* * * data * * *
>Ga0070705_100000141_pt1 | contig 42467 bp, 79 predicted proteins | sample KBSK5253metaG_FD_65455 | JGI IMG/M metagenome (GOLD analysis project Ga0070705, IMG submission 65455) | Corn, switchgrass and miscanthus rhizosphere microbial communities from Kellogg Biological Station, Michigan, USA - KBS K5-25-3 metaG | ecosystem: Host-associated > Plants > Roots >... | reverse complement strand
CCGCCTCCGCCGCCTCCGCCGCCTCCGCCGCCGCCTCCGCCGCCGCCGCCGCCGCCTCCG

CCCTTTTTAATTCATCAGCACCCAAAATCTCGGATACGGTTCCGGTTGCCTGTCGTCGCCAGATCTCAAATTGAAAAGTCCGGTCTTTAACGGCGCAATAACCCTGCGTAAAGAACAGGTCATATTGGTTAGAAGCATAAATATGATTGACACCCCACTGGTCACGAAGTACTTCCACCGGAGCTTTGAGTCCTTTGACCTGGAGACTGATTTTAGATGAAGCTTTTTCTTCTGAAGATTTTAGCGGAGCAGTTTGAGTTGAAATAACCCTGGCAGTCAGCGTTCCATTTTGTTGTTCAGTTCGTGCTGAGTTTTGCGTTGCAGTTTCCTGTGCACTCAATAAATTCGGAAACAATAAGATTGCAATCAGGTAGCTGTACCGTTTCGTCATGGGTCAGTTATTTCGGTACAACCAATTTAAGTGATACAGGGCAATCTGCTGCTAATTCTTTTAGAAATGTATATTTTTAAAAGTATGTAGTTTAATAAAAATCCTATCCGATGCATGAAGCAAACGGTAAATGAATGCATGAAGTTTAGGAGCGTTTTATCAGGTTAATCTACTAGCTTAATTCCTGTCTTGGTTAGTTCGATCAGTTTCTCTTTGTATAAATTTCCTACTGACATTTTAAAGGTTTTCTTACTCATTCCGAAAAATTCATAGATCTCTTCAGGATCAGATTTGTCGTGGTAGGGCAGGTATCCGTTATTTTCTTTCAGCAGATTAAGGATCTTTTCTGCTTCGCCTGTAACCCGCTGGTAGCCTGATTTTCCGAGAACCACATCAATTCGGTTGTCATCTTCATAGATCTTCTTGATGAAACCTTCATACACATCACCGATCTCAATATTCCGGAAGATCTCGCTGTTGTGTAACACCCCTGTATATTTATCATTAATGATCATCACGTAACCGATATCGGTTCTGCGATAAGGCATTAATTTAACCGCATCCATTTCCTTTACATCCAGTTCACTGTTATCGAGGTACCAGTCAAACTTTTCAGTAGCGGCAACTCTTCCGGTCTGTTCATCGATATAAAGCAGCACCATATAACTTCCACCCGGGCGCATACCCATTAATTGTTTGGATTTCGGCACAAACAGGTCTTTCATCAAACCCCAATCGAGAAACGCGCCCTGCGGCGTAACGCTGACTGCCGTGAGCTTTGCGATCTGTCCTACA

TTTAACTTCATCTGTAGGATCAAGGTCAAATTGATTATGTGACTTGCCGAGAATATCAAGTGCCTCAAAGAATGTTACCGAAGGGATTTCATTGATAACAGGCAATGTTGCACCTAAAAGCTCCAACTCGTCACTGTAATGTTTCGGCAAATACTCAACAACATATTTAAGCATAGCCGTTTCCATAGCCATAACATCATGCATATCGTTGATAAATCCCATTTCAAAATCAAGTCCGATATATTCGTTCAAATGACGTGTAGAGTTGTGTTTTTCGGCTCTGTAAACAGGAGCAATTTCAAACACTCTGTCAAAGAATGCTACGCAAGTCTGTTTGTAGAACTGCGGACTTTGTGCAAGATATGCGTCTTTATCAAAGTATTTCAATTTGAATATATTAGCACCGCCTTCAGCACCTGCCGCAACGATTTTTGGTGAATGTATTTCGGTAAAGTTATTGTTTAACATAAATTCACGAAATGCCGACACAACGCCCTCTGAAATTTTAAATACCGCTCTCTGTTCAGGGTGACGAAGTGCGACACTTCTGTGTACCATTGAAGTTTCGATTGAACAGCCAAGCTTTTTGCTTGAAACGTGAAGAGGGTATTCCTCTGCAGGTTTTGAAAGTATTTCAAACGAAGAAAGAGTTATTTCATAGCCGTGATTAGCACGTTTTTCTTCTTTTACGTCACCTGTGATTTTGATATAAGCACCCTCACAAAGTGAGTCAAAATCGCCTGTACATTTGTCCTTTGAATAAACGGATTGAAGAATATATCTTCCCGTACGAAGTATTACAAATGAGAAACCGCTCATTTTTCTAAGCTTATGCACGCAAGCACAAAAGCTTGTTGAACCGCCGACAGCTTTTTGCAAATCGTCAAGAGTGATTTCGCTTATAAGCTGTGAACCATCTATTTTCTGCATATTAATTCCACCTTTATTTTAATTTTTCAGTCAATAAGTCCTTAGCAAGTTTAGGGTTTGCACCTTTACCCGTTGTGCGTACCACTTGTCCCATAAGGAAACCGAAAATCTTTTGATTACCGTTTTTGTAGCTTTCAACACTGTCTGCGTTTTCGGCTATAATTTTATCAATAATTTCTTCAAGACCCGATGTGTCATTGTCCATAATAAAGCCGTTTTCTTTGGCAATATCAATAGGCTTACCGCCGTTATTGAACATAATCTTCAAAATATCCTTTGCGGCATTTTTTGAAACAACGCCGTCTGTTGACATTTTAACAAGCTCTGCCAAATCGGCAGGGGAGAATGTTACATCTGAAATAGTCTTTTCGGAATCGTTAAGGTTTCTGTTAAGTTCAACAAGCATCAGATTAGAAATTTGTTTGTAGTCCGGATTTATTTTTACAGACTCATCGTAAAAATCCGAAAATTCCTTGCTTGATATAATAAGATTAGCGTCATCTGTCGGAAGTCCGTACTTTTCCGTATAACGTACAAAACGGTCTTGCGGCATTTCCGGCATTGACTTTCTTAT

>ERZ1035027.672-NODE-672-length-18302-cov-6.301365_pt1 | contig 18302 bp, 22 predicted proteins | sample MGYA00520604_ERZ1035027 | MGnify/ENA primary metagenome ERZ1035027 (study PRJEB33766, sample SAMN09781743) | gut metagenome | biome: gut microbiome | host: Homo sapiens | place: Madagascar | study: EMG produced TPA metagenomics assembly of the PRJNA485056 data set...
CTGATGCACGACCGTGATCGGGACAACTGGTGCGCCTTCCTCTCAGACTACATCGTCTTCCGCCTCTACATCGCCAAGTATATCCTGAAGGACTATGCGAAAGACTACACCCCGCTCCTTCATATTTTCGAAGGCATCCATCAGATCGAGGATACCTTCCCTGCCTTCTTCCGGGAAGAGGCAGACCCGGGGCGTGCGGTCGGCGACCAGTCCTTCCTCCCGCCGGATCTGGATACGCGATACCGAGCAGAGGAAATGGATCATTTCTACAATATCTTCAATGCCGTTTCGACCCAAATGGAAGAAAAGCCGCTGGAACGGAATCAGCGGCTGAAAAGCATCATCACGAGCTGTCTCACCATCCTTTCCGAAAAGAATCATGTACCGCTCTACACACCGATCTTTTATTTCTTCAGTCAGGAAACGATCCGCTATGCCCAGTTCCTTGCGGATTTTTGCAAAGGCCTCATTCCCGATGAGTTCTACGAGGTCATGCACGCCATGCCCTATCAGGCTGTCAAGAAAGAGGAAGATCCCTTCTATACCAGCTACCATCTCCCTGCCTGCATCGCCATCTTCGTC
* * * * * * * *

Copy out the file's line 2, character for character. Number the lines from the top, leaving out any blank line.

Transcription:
CCGCCTCCGCCGCCTCCGCCGCCTCCGCCGCCGCCTCCGCCGCCGCCGCCGCCGCCTCCG